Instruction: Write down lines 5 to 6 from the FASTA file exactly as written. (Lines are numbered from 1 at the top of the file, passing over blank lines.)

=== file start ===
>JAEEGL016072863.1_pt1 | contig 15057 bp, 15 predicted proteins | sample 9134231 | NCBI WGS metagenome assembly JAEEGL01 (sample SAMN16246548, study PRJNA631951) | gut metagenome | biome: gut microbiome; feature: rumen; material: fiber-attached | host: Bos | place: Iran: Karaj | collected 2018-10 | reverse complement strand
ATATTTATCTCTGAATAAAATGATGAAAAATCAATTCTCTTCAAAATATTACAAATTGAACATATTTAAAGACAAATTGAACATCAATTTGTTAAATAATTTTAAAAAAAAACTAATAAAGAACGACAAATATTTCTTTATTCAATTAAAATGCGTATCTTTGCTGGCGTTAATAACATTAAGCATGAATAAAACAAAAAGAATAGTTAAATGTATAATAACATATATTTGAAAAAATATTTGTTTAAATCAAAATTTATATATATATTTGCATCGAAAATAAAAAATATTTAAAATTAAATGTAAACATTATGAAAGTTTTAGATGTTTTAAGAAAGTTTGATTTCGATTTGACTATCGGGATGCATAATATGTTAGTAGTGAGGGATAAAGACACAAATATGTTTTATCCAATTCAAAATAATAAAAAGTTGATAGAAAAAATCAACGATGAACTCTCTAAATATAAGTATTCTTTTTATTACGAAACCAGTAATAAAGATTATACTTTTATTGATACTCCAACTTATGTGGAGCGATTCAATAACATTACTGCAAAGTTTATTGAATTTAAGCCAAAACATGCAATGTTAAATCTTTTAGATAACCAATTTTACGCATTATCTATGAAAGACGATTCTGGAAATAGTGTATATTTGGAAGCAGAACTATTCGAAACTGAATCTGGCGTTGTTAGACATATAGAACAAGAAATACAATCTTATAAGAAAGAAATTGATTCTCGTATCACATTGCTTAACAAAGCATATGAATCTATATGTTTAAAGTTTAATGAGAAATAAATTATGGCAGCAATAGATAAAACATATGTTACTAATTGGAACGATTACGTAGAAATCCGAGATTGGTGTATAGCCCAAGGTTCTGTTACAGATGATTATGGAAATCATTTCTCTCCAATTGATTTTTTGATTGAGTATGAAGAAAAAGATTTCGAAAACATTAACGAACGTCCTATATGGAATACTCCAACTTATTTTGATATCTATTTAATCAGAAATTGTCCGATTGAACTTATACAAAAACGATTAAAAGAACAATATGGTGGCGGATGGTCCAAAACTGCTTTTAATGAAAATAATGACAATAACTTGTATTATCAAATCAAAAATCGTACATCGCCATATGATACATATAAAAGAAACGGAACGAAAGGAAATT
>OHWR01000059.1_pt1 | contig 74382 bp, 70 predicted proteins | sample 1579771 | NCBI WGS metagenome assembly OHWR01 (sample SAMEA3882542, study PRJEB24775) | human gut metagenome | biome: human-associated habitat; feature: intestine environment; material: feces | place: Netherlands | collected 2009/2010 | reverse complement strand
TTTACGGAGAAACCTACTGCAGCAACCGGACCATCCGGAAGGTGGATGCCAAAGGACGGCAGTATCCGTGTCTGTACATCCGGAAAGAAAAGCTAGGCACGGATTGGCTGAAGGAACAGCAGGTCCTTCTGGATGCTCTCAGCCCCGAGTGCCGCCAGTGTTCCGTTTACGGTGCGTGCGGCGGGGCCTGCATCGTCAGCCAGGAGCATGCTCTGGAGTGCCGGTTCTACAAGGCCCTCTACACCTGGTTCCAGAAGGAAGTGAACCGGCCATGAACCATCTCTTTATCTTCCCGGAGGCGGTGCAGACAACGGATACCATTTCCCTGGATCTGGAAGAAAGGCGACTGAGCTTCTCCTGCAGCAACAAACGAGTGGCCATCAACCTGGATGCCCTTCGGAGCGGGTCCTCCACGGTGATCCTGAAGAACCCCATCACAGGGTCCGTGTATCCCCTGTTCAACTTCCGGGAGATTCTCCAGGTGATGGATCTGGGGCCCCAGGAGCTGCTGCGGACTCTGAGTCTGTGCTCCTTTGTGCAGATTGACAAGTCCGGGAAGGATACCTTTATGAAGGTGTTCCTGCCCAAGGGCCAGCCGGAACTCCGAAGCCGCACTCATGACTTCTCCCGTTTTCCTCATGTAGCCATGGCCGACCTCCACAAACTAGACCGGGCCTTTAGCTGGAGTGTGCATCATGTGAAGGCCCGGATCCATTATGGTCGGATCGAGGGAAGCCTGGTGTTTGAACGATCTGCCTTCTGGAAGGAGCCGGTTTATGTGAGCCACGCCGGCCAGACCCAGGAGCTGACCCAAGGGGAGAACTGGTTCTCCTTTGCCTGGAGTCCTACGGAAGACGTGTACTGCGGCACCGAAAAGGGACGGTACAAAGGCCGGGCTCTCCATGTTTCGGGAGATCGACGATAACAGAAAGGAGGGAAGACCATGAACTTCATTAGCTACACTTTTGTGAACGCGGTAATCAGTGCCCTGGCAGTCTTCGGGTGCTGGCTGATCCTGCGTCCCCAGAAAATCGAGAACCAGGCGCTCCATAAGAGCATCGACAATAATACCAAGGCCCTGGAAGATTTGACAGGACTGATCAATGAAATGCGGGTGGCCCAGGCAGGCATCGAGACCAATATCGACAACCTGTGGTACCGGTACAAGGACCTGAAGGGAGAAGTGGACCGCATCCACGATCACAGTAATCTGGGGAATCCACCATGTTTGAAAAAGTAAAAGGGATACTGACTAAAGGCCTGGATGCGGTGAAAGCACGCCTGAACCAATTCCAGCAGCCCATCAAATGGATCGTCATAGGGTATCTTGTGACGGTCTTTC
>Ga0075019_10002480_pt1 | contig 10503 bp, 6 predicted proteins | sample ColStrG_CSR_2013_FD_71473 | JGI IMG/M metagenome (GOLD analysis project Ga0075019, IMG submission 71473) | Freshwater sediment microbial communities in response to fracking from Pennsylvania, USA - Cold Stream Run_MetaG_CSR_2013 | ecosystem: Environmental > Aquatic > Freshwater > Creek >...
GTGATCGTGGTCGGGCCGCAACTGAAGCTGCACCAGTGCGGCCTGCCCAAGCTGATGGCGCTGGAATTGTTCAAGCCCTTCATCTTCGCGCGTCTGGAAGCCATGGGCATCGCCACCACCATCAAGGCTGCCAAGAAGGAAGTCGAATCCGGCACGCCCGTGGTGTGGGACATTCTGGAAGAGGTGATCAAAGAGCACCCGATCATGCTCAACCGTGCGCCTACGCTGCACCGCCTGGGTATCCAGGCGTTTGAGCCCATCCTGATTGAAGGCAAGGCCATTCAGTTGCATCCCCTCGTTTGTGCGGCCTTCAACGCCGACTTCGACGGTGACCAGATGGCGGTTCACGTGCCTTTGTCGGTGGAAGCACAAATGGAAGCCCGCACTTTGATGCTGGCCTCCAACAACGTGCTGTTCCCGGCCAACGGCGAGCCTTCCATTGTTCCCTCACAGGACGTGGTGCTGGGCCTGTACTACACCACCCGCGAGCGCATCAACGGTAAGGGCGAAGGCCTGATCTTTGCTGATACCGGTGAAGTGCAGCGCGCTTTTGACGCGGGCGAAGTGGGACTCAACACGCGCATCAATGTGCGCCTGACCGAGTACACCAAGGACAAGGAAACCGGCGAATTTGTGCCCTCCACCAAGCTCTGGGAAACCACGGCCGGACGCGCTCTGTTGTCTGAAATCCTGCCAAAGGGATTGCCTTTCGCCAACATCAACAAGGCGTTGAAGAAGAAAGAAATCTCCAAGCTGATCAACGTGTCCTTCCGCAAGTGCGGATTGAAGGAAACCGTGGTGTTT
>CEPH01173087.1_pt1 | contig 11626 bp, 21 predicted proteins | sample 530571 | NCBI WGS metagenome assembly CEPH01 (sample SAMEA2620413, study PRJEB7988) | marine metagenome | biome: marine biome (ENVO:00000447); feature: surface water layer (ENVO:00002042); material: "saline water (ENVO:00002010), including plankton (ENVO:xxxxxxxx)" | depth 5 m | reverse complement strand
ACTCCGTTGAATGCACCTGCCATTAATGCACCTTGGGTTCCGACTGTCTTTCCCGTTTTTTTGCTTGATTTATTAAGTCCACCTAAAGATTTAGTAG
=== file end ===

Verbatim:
>Ga0075019_10002480_pt1 | contig 10503 bp, 6 predicted proteins | sample ColStrG_CSR_2013_FD_71473 | JGI IMG/M metagenome (GOLD analysis project Ga0075019, IMG submission 71473) | Freshwater sediment microbial communities in response to fracking from Pennsylvania, USA - Cold Stream Run_MetaG_CSR_2013 | ecosystem: Environmental > Aquatic > Freshwater > Creek >...
GTGATCGTGGTCGGGCCGCAACTGAAGCTGCACCAGTGCGGCCTGCCCAAGCTGATGGCGCTGGAATTGTTCAAGCCCTTCATCTTCGCGCGTCTGGAAGCCATGGGCATCGCCACCACCATCAAGGCTGCCAAGAAGGAAGTCGAATCCGGCACGCCCGTGGTGTGGGACATTCTGGAAGAGGTGATCAAAGAGCACCCGATCATGCTCAACCGTGCGCCTACGCTGCACCGCCTGGGTATCCAGGCGTTTGAGCCCATCCTGATTGAAGGCAAGGCCATTCAGTTGCATCCCCTCGTTTGTGCGGCCTTCAACGCCGACTTCGACGGTGACCAGATGGCGGTTCACGTGCCTTTGTCGGTGGAAGCACAAATGGAAGCCCGCACTTTGATGCTGGCCTCCAACAACGTGCTGTTCCCGGCCAACGGCGAGCCTTCCATTGTTCCCTCACAGGACGTGGTGCTGGGCCTGTACTACACCACCCGCGAGCGCATCAACGGTAAGGGCGAAGGCCTGATCTTTGCTGATACCGGTGAAGTGCAGCGCGCTTTTGACGCGGGCGAAGTGGGACTCAACACGCGCATCAATGTGCGCCTGACCGAGTACACCAAGGACAAGGAAACCGGCGAATTTGTGCCCTCCACCAAGCTCTGGGAAACCACGGCCGGACGCGCTCTGTTGTCTGAAATCCTGCCAAAGGGATTGCCTTTCGCCAACATCAACAAGGCGTTGAAGAAGAAAGAAATCTCCAAGCTGATCAACGTGTCCTTCCGCAAGTGCGGATTGAAGGAAACCGTGGTGTTT